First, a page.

Taylorr: Yeah, man.
Austin: It, kind of, seems logical.
Taylorr: Right? I was going to say it’s almost like, it feels like it should be common sense, but to put it into practice is probably a completely different thing, which, obviously, is why you do what you do.
Brittany: Yeah, I joke it’s not rocket science. I’m, basically, saying treat your customers better and they will spend more money with you.
Taylorr: Wow. Who would’ve thought.
Brittany: Not a difficult concept and yet, it’s so funny, I was playing around with ChatGPT the other day and I was asking questions about like, tell me some brands who have terrible customer experience and tell me brands that are known for bad customer service. And it was spitting out a bunch of the sort of, common names, people or industries in transportation, a lot of rental car companies, airlines, utilities companies. And I was like, it’s pretty crazy that we live in a world where even AI can be like, yeah, these companies are doing a terrible job.
Taylorr: Yeah, for sure.
Brittany: You’re not going to be treated well at these companies.
Taylorr: Don’t make the ChatGPT list, folks, that’s the takeaway here.
Austin: Seriously. There’s a bar that’s been set.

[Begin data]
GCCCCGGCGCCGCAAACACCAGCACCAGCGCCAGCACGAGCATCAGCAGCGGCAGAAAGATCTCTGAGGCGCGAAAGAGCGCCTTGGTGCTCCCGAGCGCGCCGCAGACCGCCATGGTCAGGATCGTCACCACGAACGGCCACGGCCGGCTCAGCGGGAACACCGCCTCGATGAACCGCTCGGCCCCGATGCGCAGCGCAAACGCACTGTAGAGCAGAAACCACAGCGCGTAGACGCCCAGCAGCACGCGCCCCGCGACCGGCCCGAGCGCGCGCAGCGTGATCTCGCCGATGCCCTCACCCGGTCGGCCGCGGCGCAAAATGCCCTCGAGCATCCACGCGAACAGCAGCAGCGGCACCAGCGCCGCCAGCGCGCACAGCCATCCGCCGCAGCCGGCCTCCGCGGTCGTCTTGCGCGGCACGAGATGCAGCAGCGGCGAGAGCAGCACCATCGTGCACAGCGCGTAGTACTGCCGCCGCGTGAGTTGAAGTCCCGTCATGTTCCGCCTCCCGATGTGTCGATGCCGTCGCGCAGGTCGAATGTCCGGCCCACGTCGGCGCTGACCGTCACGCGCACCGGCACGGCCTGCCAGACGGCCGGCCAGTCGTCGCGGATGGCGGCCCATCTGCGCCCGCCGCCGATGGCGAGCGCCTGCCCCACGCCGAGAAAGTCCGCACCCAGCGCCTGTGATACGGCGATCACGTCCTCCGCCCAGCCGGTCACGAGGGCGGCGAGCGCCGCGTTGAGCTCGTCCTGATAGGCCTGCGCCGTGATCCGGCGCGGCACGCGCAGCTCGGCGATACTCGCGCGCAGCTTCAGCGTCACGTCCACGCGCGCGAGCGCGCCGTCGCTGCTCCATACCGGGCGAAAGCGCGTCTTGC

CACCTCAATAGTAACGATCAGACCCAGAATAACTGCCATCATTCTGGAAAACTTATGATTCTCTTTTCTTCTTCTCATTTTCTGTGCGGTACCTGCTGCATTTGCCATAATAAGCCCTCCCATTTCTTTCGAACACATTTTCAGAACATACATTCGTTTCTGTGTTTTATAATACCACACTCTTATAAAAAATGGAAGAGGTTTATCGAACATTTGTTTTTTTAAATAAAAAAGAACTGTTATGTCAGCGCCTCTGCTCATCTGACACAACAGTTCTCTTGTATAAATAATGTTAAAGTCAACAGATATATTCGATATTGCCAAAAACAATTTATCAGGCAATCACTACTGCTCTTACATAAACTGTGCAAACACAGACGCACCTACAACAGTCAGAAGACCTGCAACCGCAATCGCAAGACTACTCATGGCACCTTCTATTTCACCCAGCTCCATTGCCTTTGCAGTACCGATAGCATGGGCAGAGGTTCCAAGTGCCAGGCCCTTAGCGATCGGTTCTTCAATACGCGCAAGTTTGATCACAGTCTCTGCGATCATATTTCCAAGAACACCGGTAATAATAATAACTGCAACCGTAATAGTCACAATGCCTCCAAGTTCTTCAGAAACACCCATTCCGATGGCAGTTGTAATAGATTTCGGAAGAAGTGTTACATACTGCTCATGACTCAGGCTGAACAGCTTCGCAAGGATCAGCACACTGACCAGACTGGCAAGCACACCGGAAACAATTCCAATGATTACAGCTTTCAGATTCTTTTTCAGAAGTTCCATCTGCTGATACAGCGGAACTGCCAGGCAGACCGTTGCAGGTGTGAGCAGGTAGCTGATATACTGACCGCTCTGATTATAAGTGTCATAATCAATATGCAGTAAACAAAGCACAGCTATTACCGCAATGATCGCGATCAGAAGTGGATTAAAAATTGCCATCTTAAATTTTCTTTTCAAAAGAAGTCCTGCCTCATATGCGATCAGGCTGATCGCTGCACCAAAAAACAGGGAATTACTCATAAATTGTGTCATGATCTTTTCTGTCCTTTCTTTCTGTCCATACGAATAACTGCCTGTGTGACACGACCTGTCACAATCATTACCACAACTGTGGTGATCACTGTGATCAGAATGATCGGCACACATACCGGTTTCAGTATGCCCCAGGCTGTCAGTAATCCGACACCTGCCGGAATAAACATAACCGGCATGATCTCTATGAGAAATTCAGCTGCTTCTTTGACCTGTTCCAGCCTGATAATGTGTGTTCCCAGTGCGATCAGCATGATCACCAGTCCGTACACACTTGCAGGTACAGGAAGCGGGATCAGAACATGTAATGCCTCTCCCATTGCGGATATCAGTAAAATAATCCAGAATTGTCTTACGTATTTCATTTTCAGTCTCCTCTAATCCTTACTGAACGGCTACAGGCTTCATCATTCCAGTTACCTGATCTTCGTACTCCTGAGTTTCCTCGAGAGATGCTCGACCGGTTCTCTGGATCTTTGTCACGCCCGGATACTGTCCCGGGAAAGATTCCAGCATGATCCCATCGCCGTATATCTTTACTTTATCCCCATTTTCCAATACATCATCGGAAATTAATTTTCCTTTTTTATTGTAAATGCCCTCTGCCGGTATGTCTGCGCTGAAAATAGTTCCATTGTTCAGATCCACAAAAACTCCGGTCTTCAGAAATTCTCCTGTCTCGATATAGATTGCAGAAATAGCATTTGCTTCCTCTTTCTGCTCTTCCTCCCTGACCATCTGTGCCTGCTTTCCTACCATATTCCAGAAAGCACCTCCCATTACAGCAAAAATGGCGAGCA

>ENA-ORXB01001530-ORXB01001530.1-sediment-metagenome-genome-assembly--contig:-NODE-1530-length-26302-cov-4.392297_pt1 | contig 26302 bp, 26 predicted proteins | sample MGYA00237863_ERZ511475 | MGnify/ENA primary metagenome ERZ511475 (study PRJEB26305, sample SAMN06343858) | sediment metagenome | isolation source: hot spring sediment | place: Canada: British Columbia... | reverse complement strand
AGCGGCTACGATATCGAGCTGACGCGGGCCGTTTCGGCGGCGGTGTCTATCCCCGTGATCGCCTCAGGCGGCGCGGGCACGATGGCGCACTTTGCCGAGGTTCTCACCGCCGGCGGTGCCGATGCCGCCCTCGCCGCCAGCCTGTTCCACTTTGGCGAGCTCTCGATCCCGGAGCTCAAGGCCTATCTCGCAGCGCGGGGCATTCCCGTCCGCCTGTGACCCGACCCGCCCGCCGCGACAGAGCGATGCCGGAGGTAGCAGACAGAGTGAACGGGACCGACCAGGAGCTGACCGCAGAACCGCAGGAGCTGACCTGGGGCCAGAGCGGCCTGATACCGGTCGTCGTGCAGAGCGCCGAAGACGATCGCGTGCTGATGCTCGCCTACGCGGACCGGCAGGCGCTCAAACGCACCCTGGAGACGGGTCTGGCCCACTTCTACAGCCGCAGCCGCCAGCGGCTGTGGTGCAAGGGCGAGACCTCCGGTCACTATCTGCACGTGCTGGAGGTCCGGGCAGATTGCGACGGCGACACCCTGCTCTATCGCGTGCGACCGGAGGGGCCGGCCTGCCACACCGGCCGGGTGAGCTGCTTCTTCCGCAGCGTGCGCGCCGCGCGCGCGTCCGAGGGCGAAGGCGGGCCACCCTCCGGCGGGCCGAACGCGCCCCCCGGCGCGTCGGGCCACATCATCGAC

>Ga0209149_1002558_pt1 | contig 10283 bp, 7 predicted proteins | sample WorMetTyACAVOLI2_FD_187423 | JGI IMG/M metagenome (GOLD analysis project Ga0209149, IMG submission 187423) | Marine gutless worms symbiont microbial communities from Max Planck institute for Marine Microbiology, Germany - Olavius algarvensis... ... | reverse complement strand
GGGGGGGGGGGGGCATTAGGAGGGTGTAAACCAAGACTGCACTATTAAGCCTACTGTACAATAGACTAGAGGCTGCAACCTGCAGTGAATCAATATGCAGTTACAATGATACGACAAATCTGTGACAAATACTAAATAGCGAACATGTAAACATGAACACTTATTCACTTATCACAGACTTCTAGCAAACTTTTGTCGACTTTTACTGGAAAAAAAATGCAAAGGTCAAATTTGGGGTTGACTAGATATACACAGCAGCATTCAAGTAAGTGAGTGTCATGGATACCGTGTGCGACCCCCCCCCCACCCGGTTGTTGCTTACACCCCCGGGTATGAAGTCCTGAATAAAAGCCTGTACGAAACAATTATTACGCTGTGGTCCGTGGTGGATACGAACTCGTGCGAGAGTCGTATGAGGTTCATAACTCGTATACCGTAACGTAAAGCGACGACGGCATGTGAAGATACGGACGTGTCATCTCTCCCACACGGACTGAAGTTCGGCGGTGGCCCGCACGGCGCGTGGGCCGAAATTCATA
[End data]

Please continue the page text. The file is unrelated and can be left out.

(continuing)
Taylorr: Yeah, for sure. Yeah. Okay, so, obviously, entertainment, did the Shark Tank thing. What was the segue between realizing that fandom, that creating experiences was, one, something you were passionate about, but two, a gap? Were you passionate about that from day one because of the experience you had with your father growing up? Or did that come later in hindsight? Tell me about that segue between your original Shark Tank company and then moving that into being an expert and creating these experiences for people.
Brittany: So, I think I always had a passion for it, but I didn’t really know it. I thought my passion was for entertainment, and so what would happen, I was running my entertainment industry or my entertainment agency and we would have clients who I would say, okay, here’s the plan, here’s what we’re going to do. And sometimes they would push back and say, well, no, we’re not going to do that because we can save this much money if we don’t. Or we’ll get the project done this much quicker. And I would say, well, yeah, but it’s a much weaker finished product or the experience is going to be much worse for fans.
And I was always so personally offended when client partners wanted to put revenue above experience, because I just, sort of, had this mindset of like, you owe it to your fans to make the most amazing product possible, you owe it to your fans to create this amazing experience. So, I ran the business for nine years and over the years that was, sort of, like the Litmus test upfront, was I had developed the questions of saying like, if we are not on the same page about the customer experience being the most important outcome and we’re not putting customer centricity at the forefront of all of our decision-making, we’re not going to work together.